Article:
In fairness, I agree with Apple’s seemingly long-term vision, which is to put out a first-generation product now. That way, it can refine and iterate on the technology so that in 3-5 years we can have a slim pair of AR glasses. I’m still excited for that future… where Apple’s promoted AVP use cases actually make sense. But those use cases fall flat in the hardware’s current manifestation. Recording your kids intuitively from a pair of glasses seems far more realistic and natural than doing so from under the shroud of a ski mask.
Furthering that use-case mismatch, Apple showed people using the headset for work, as well as good-spirited household horseplay. That last one doesn’t track, as few adopters whose wallets are recently $3,500 lighter are likely to bring their gadgetry within the flight path of a soccer ball.
All of this is a bit frustrating, because there are sensible use cases for Vision Pro, and some were even noted by Apple. For example, Vision Pro is basically a faceworn Macbook Pro. I use and develop on a Macbook but I also like to leave the house when I work. This leaves me hunched over a laptop at a library or coffee shop, missing my multiple-monitor setup at home. Vision Pro offers just that, with multiple 4k virtual monitors everywhere you go. Professionals wouldn’t have to worry about portable monitors or workstations. And if you really want to dream, a powerful enough headset could replace your laptop altogether. Apple underplayed this use case, including it mostly as a justification for Vision Pro’s price tag, with the logic that it replaces all those physical screens.
And the keynote grievances go on…. medical instruction and assembly-line visualization are already the main use cases marketed for the HoloLens. Meanwhile, tech giants chasing AR still haven’t found a convincing way to represent humans in a virtual space, resulting in what looks like a 2008 Xbox profile picture. All they have to do is look towards VR games and social experiences like VR Chat, where users have been representing themselves graphically in virtual space for years.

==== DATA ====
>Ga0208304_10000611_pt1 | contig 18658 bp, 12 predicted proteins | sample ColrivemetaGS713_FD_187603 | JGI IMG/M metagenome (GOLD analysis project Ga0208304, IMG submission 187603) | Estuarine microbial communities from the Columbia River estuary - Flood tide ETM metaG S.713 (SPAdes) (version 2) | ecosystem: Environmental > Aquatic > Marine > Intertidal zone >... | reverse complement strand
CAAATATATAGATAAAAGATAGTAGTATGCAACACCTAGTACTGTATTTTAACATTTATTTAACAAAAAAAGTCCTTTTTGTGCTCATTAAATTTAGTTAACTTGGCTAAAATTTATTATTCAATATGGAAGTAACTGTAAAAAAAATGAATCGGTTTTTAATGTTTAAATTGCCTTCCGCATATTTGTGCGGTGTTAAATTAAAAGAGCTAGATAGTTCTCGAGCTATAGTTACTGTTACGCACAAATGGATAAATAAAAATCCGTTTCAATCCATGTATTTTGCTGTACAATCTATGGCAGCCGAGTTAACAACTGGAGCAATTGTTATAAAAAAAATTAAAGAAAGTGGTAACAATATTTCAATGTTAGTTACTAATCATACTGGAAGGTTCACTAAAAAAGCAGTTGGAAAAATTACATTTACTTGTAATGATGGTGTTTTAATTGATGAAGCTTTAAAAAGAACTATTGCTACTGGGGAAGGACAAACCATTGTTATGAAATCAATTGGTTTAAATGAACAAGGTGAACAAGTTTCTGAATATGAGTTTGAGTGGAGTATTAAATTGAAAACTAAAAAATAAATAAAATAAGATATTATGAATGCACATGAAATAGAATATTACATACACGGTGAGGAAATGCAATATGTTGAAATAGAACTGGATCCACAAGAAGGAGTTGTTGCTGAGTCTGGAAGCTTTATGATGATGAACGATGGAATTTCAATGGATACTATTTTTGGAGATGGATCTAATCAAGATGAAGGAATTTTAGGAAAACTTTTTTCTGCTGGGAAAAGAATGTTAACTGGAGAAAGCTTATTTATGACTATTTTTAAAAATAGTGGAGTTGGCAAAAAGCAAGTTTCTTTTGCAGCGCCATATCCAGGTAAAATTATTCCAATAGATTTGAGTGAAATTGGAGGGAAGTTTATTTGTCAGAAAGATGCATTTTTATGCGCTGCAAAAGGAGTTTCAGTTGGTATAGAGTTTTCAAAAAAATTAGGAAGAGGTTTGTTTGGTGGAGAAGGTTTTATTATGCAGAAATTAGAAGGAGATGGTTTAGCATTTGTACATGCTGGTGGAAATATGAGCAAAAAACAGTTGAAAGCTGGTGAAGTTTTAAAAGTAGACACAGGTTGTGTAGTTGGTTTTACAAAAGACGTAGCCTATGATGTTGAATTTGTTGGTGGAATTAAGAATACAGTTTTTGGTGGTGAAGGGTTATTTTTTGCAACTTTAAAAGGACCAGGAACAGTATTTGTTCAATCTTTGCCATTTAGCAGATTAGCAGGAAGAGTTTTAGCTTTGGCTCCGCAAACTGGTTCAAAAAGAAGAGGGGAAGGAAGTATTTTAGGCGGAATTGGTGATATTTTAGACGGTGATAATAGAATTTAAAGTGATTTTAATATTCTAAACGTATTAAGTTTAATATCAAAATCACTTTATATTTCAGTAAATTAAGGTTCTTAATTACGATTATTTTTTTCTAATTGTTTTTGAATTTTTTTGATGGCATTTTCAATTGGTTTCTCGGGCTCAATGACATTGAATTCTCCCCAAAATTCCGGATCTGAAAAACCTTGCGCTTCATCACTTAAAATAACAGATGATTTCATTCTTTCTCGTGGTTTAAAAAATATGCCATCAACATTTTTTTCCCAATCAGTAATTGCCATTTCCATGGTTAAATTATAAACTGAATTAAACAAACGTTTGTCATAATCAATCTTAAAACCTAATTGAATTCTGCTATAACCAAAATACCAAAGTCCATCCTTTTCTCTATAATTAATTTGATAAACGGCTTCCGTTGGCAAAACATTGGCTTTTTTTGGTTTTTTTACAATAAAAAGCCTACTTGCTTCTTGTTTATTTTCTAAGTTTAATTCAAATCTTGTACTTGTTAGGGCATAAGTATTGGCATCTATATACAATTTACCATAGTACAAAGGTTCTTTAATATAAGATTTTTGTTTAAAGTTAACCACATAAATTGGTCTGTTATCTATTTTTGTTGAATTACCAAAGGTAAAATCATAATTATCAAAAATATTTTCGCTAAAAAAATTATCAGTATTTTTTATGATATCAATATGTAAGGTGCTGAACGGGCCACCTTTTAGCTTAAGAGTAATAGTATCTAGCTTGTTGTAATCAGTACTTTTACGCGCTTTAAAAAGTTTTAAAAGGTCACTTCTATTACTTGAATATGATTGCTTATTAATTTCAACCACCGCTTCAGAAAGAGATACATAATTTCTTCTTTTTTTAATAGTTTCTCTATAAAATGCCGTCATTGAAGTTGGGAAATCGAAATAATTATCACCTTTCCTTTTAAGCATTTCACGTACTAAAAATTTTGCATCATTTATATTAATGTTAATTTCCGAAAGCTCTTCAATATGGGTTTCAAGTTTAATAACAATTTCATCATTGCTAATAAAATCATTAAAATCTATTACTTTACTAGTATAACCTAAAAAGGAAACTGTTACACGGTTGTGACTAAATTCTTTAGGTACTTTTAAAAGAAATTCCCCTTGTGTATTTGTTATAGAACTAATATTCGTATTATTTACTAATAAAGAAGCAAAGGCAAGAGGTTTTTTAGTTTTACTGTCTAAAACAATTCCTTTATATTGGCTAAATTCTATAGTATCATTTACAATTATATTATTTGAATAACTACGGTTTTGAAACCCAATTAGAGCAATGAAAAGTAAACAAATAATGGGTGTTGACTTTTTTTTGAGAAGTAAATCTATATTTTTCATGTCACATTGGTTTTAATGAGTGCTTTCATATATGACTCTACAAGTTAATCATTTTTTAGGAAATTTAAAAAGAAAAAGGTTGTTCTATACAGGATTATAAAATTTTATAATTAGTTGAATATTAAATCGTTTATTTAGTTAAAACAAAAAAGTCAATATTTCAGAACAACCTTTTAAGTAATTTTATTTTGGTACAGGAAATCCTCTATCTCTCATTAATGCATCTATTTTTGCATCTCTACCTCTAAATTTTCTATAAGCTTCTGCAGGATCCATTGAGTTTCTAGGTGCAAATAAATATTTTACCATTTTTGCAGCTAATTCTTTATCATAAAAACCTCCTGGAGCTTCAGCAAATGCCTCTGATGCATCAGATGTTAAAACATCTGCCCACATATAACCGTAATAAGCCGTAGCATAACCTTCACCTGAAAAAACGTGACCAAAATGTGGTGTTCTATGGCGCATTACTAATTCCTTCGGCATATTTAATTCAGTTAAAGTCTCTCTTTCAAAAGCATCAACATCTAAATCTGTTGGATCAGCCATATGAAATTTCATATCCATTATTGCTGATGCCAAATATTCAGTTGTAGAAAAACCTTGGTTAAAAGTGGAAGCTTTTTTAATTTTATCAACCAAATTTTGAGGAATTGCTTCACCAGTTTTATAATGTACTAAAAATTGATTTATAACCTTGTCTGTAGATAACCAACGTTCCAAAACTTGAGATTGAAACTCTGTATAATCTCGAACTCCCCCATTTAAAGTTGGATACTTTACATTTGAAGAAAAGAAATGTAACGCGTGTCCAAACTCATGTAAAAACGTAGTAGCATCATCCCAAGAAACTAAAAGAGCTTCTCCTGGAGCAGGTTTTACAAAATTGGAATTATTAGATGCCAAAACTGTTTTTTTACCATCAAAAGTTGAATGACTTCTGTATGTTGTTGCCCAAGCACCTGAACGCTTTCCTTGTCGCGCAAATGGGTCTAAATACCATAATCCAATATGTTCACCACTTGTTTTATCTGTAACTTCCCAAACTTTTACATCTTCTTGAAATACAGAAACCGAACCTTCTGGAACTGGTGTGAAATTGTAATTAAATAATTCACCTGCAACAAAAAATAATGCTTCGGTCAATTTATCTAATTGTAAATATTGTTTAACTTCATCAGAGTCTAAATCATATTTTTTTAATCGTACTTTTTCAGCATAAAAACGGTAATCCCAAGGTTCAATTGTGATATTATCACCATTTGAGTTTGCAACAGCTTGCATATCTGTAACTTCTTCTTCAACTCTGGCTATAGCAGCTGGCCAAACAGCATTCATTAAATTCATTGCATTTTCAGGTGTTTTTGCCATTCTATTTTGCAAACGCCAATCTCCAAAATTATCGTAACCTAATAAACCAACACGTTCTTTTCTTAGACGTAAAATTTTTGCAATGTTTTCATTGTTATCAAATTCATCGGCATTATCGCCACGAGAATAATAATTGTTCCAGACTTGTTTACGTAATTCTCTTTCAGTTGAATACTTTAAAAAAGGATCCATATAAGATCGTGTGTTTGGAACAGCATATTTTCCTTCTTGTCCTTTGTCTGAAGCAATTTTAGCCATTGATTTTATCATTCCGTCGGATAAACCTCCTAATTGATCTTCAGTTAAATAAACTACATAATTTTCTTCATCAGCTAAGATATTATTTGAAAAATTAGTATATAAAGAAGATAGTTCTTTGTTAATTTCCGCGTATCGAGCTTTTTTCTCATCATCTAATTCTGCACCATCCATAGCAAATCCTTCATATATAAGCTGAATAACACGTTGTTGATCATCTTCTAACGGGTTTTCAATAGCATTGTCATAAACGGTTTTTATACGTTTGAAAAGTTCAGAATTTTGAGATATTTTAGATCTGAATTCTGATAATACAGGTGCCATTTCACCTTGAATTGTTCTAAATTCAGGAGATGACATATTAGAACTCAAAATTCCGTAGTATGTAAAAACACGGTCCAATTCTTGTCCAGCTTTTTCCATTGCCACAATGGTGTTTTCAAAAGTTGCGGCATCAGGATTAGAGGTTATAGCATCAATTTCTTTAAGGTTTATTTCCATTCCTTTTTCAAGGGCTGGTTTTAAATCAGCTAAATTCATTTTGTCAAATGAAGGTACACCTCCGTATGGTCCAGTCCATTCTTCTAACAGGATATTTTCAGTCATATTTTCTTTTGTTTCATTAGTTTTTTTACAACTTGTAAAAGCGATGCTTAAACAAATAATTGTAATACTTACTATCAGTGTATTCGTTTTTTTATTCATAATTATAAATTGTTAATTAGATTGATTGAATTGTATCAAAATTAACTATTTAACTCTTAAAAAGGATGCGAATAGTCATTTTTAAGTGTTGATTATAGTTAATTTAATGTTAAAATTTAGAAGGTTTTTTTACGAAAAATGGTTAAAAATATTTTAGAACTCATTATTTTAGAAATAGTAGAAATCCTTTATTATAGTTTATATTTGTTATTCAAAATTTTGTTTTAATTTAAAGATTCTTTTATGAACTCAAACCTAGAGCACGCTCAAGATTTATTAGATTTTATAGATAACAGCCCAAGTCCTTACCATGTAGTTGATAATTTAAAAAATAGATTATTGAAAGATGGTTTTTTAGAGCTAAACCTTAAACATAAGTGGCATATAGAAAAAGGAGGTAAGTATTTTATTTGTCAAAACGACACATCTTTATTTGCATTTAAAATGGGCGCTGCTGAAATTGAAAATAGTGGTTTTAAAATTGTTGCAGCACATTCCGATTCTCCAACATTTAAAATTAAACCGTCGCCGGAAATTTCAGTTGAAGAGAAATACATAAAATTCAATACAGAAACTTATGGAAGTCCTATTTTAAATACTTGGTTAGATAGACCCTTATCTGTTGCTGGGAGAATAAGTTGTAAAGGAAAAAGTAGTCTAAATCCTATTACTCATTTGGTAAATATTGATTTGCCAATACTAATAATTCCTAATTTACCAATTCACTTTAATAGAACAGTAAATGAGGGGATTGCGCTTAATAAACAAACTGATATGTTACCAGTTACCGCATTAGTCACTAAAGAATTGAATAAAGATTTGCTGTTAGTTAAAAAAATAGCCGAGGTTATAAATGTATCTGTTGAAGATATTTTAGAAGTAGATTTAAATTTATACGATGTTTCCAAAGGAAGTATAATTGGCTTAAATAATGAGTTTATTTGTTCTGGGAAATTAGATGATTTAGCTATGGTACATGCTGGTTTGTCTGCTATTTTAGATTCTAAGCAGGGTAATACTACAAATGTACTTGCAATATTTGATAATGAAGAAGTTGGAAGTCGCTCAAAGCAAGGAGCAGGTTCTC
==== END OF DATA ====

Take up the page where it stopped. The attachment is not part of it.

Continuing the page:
The World is Watching
In the end, I and several fellow fanboys were left frustrated thinking of the missed opportunities. The world was watching, and this will be the first impression of Apple’s take on AR… a pair of eyes on a bulky headset.
In fairness, the tech that’s required to build this headset is genuinely groundbreaking, and it is no doubt a step forward. But I am still left imagining what could have been… keynote visuals of someone working with unlimited 4k displays in a coffee shop, on the train, or any other place where it is impossible to conventionally use multi-monitor workstations. Or imagine being able to look at food and dimensionally display its ingredients or calorie information. Or being able to go on a walk, and identify plants or flowers – technology that already exists from Google Lens and others. Or even (self-plug) be able to play an AR card game seamlessly.
The possibilities of the technology are ample, but what Apple unveiled only served to demonstrate that such a future is many steps away. If someone who is genuinely interested and fluent in the technology is not motivated (let alone can’t afford) to buy your vision of the future, somewhere, something went wrong.
Justin DuPont is an ex-Microsoft employee and AR developer. Find out more at justindpnt.com.